Marketing and media strategist, Kneale Mann, rightly points out social media is a business, not something law firms or other business can dabble in and expect results.

Mann describes what I see in many a lawyer or other law firm professional.

So you’ve been dabbling in social media. You have a Facebook profile with a few hundred friends and perhaps you’re now on Twitter. You aren’t interested in blogging or webinars; YouTube is fun to watch but you don’t want your own channel and now you wonder if it’s time to introduce the company you work for or own to this space.

For law firms already involved in social media and for those considering sticking their toe in the water, here’s Mann’s advice (with a little editing by me).

  • Your social media commitment must be completely in line with your strategic objectives. You wouldn’t treat any other part of your company with a haphazard approach.
  • Companies can get caught up in their own ‘too busy’ mentality and let things slide. Social media is not something to do ‘when you have some time’ – make time for it or you won’t see the benefits.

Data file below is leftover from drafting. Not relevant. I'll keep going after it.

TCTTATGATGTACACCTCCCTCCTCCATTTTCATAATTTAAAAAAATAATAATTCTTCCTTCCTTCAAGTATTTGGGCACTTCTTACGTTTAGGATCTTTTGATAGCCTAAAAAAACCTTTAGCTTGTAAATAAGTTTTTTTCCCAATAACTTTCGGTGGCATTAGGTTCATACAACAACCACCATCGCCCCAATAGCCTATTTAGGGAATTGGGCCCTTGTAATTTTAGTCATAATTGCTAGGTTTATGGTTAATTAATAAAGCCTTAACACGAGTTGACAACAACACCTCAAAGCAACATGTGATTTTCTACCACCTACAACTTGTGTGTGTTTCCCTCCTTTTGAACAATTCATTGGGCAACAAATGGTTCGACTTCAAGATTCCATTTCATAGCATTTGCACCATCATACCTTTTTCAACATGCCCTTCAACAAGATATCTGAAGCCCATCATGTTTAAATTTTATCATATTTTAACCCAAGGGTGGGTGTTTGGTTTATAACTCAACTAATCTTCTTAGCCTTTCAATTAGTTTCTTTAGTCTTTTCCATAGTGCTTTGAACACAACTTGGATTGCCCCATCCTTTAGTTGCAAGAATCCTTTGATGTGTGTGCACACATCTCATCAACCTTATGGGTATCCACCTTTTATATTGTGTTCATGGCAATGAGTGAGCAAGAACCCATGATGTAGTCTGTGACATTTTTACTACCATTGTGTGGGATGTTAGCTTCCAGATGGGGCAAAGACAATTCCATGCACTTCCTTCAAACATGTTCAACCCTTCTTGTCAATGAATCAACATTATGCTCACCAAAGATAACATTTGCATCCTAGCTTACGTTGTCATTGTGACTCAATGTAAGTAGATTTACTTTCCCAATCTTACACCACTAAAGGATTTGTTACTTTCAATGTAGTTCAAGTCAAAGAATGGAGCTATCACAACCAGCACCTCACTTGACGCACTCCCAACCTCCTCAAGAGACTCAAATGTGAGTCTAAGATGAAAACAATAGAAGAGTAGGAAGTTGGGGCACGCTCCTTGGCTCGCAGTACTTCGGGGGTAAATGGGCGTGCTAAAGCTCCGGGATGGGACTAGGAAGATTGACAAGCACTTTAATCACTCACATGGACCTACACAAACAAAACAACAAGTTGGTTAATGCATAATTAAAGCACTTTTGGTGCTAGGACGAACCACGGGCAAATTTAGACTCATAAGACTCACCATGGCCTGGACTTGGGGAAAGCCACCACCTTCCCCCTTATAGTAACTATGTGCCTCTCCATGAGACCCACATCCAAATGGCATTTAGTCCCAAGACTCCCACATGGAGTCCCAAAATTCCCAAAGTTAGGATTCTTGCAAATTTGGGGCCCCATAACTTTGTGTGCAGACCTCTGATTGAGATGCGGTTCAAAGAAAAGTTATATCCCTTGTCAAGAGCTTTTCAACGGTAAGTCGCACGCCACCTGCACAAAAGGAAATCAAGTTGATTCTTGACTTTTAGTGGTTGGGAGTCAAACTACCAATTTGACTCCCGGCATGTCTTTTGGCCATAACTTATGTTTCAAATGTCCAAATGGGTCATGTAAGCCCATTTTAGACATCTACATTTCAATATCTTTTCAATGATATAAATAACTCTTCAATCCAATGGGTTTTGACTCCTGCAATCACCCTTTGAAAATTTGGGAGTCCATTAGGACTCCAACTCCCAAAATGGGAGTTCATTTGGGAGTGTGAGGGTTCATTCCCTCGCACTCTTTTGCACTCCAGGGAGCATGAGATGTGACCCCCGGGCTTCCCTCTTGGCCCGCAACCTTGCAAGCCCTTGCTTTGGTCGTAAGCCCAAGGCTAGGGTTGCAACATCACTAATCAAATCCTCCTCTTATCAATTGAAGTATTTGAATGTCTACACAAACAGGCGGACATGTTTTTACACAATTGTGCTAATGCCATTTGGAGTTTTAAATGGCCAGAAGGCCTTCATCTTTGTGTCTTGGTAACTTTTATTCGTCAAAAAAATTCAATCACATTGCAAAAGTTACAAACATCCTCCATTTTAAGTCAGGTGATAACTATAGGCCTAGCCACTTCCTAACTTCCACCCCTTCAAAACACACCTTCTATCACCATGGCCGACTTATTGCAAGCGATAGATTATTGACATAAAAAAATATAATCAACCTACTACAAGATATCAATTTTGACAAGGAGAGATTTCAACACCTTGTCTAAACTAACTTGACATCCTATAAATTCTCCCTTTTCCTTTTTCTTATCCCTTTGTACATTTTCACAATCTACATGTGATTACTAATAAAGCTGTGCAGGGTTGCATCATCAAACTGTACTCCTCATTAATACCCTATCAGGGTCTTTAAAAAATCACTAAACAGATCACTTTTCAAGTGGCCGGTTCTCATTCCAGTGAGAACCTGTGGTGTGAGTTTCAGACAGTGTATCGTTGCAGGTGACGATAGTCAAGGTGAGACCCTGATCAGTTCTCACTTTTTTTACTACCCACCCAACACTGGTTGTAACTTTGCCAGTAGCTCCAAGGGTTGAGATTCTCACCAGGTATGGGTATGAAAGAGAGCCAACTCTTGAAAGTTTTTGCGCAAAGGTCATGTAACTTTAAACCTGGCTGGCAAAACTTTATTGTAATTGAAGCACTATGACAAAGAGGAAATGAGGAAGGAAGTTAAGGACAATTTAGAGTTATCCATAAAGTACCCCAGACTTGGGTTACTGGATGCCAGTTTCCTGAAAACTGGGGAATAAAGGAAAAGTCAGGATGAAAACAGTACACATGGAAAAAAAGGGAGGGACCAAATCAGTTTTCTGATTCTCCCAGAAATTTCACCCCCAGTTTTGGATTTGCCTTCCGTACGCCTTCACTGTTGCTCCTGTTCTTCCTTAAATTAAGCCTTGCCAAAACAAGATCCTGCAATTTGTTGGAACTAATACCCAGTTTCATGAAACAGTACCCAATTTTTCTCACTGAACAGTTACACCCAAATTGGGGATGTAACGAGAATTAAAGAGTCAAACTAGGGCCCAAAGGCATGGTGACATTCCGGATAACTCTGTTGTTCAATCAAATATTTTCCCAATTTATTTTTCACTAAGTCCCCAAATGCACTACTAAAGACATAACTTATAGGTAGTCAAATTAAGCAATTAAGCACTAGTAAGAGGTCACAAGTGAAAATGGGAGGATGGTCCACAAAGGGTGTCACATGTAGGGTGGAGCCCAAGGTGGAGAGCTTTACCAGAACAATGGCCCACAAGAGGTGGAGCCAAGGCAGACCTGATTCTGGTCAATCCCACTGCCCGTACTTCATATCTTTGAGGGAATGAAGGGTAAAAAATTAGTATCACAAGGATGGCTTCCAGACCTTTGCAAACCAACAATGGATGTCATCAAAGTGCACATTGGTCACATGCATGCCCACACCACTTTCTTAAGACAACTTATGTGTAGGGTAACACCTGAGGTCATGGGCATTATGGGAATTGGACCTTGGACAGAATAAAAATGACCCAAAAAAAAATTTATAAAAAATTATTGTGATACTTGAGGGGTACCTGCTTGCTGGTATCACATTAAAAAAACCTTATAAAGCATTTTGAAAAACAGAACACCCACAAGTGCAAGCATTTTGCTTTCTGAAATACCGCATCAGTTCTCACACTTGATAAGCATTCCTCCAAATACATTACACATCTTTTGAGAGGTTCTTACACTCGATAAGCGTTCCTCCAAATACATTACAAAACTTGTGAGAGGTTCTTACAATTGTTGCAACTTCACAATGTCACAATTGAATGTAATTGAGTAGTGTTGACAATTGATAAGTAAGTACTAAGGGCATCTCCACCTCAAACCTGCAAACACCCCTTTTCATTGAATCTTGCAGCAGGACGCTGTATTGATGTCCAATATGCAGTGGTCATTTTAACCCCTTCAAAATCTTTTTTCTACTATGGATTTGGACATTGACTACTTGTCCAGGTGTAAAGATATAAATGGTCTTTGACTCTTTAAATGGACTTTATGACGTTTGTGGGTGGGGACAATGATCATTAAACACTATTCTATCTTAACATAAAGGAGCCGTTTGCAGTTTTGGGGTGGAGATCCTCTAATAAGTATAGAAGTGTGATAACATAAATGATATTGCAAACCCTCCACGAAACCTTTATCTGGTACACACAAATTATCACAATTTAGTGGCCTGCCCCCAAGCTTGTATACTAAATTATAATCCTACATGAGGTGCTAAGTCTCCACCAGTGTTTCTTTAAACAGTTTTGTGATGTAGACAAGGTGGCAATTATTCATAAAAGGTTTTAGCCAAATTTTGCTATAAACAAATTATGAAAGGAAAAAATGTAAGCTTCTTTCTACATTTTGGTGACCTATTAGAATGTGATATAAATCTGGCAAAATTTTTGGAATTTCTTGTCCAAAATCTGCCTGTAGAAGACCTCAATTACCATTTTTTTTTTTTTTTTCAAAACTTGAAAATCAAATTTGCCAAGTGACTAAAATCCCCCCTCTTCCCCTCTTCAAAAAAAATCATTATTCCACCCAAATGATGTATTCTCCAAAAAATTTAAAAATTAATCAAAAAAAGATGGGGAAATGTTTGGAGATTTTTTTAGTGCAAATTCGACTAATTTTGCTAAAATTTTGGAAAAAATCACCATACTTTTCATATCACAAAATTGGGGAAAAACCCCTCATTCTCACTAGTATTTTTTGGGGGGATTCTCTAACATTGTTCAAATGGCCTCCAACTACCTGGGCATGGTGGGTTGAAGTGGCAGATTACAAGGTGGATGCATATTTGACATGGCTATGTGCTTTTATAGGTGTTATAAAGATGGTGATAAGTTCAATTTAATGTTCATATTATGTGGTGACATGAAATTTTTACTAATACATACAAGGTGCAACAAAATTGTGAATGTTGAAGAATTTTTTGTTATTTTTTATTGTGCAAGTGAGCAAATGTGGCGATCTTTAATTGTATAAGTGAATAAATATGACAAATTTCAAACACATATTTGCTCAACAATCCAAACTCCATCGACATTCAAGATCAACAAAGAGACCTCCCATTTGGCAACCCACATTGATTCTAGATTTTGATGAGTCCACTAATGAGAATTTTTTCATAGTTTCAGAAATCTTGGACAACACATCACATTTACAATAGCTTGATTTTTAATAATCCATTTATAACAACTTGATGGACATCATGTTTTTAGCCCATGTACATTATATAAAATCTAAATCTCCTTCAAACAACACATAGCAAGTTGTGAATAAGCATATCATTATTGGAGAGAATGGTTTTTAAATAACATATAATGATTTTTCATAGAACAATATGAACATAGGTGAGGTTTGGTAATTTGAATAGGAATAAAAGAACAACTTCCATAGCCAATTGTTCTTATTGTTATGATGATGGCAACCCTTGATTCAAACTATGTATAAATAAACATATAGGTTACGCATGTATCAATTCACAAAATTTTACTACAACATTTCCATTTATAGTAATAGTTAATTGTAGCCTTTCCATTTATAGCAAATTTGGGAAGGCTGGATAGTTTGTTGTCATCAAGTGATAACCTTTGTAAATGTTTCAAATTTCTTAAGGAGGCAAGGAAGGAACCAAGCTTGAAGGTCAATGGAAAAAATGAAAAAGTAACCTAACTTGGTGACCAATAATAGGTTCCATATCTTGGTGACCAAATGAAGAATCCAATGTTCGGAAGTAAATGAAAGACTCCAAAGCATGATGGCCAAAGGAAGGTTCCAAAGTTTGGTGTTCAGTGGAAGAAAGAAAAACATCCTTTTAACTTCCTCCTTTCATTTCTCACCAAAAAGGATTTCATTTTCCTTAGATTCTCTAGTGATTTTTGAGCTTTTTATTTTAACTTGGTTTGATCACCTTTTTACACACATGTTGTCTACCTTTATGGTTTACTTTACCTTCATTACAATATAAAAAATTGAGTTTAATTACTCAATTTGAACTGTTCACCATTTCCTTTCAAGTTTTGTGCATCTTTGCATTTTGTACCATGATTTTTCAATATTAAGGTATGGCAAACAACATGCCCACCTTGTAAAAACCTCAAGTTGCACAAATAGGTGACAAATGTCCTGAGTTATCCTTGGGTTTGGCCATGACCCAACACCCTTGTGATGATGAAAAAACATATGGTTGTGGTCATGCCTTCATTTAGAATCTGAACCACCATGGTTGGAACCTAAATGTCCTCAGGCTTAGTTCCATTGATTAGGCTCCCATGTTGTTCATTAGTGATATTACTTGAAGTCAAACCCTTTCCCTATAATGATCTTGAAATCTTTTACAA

• You’ll need human involvement with real business leaders involved. Social media is not something you hand off to the PR, marketing, and advertising team.
  • Resist the temptation to use the social web as a giant advertising medium. Social media is not a campaign and your company will not gain millions in revenue after a handful of tweets. If you aren’t willing to pay attention to how people interact with your company online, this may be a struggle for you.
  • Metrics are helpful but they are not the same as the ‘sleep at night’ estimates you may receive from other mediums. Just because you put up a billboard at the corner of East and South Streets doesn’t mean anyone saw your message. That is the same with social media, it takes time and commitment.
  • You need a corporate champion. If someone in your organization is committed to online social networking, you can begin to be a part of the conversation where your customers and potential customers may be as well.
  • Focus the funnel. There are many social networking spaces but it’s difficult to keep profiles and contact on each because of the law of diminishing results. Pick the channels you want and do them well. Skip the rest.

Social media is an art learned over time through personal involvement. The ROI from social media, done right, can exceed any other forms of law firm client development. But you’ve got to treat social media like a business.